Buying a car at an online auction: Your handy guide

If you’re not able to head to your local car auction in person, some auction houses do them online — and they’re easier to navigate than you think. In some cases, online auctions offer more choice, as several may be combined from different states. 

How do online auctions work?

Auction methods vary between auction houses. But online car auctions typically feature virtual bids, videos of vehicle lots, photos and virtual tours, all accessible from the comfort of your living room. Auction houses understand online bidding can be unfamiliar, so guidance is often provided throughout.

Before the auction

Do your research

In the words of auctions manager, Christophe Boribon, ‘’make sure it’s a reputable auction house with known locations and reviews’’.

It’s important to understand the company’s bidding system, and how you register. If you’re bidding on a handheld device, make sure its operating system is up to date.

Find out if the car you have in mind is registered. Used cars usually come with license plates, but not all auction house cars do. It’s sometimes up to the buyer to get plates and a roadworthy certificate.

Do a pre-inspection

Many auction houses provide pre-auction vehicle reports, carried out by independent mechanics. Some auction houses may even, by request, let you use a mechanic you trust. 

If you have a specific car in mind, learn as much as you can about its history and servicing details. This includes a Personal Property Securities Register (PPSR) check.

‘’Photos can sometimes make the lot look better than it actually is,’’ says Christophe Boribon.  If in-person inspections aren’t available, try organising a virtual one. Thorough research reduces risk and lets you attend an auction more prepared.

On the topic of risk, don’t forget to add car insurance to your auction win. We cover certain auction house cars, as long as they’re roadworthy. With our Comprehensive Car Insurance, you’re covered for theft, fire (including bushfire) and damage to your car as well as other people’s property. For more information on whether your specific auction house car is covered, contact us today. 

Get a Car Insurance quote

Read the fine print

Remember, all auction houses are different. Reading the fine print also lets you spot hidden fees. 

Start as a spectator

People are often caught off guard by how fast the whole online auction process can be. It’s common to have 300-400 cars featured in one session, so a winner is sometimes determined in under a minute! Starting off as a spectator (if the auction house allows it), can help you get a feel of the process.

Determine your budget

Know your limit beforehand. Don’t forget to factor in the extra costs, such as:

  • the buyer’s premium (auction house fee)
  • storage
  • transportation
  • transfer and stamp duty
  • registration costs
  • CTP or MAI Insurance, and
  • potential repairs.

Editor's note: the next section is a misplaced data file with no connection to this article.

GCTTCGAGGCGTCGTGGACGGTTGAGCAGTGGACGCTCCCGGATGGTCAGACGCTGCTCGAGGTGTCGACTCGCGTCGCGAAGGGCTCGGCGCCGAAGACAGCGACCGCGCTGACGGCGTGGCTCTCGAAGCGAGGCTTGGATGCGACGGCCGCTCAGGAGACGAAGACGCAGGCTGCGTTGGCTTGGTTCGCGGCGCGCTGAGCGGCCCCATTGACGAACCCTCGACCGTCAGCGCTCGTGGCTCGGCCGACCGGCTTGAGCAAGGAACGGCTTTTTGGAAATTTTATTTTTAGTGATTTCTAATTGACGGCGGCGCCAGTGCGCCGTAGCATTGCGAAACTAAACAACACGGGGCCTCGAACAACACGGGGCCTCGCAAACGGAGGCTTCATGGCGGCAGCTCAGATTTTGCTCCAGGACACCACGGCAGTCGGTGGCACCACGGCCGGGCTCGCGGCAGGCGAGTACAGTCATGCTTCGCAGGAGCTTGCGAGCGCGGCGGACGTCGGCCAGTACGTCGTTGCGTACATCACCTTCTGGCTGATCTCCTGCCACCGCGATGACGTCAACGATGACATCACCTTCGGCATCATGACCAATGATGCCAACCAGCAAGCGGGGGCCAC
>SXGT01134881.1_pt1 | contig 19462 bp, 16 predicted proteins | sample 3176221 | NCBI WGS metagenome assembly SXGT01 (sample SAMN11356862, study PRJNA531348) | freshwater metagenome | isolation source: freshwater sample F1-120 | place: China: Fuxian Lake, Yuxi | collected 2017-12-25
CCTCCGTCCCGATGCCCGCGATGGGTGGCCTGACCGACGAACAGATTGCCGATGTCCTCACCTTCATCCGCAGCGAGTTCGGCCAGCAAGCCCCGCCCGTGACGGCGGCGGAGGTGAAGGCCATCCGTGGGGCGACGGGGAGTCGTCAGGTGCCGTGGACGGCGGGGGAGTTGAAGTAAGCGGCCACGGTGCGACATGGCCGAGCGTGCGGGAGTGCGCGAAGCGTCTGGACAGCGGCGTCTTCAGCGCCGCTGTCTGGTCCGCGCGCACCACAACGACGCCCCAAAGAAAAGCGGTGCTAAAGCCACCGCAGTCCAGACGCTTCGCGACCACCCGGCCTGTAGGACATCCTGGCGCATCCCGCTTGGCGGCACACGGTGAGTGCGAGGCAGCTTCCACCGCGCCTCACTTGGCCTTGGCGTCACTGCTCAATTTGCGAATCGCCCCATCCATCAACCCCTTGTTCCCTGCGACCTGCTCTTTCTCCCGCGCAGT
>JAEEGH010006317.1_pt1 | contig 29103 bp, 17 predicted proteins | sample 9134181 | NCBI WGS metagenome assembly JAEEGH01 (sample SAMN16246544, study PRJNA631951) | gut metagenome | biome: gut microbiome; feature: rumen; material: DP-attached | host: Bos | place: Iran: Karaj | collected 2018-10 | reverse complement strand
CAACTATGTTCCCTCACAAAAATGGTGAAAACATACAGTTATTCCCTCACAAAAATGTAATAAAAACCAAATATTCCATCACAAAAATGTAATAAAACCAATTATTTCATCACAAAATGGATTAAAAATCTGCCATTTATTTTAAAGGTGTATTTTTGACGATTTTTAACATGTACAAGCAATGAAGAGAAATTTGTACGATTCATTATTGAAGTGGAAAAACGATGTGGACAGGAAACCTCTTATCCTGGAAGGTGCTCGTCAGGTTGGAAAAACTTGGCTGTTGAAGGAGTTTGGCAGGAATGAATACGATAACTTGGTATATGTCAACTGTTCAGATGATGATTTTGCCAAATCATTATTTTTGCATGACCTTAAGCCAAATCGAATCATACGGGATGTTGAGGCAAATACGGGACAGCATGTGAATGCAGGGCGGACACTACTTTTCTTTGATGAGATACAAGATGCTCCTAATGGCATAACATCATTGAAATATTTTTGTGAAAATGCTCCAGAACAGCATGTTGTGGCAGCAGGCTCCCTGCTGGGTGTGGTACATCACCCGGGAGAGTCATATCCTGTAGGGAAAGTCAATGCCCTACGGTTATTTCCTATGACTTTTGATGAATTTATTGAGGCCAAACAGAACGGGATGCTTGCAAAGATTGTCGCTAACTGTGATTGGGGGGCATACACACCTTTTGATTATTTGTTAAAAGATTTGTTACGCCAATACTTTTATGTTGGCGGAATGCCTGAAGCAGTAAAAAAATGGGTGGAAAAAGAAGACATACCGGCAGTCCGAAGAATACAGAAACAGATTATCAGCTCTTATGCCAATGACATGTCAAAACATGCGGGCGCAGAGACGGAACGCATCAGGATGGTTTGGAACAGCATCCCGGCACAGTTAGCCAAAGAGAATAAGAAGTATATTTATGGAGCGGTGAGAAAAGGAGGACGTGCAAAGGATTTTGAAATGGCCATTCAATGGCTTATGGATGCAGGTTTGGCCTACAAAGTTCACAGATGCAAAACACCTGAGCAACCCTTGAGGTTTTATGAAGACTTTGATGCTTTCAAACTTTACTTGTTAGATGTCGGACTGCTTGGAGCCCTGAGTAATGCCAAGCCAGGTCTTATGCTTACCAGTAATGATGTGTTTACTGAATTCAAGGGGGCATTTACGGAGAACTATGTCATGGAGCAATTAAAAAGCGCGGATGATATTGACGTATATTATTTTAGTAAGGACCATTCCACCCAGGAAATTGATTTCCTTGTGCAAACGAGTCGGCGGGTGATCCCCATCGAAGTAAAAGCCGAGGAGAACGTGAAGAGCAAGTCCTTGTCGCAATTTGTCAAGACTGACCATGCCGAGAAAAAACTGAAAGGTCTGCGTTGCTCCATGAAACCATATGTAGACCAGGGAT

The day of the auction

Know bidding techniques

There are no magic strategies. Success depends on the group and situation. Even seasoned bidders differ in their method of choice.

Biding one’s time

Some bidders like to drop a surprise bid at the end. In some cases, if there’s plenty of activity in the closing moments, a bidding extension will occur. If so, you’ll likely get a text or email stating that you have another chance to bid. 

Getting in early

‘’Some bidders like to put their bids early. It knocks out the opportunists — the people just looking for a bargain,’’ says Christophe Boribon. Serious bidders often like to get the ball rolling.

Reserving a bid

If you need to leave before an auction closes, you may be able to bid in advance. This way the system automatically bids on your behalf to your limit.

Expert Bio:

Christophe Boribon is the National Auctions and External Relations Manager for Shannons Auctions Ltd. Shannons specialises in the auctioning and sale of veteran, vintage and classic motor vehicles, as well as memorabilia and number plates.

Chris, who has been with Shannons since 1997, is responsible for the performance and growth of their national auction business. He also carries out valuations for motor vehicles, specialised number plates and motoring memorabilia.

In his career, Chris has advised the NSW Roads and Traffic Authority in setting up and conducting major auctions of number plates. Additionally, he previously assisted the Victorian Police and fraud squad on the identification and values of classic and collector motor vehicles.

Chris has conducted over 220 auctions, auctioning over 6,500 vehicles Australia-wide. He is involved in many motoring events nationally, and forms part of the advisory board for Australia’s largest collector car concourse show, Motorclassica.

Read more:

Insurance issued by AAI Limited ABN 48 005 297 807 trading as GIO. Consider the Product Disclosure Statement before buying this insurance. The Target Market Determination is also available. This advice has been prepared without taking into account your particular objectives, financial situations or needs, so you should consider whether it is appropriate for you before acting on it.

The information is intended to be of general nature only. Subject to any rights you may have under any law (including the Australian Consumer Law), we do not accept any legal responsibility for any loss or damage, including loss of business or profits or any other indirect loss, incurred as a result of reliance upon the information. Please make your own enquiries.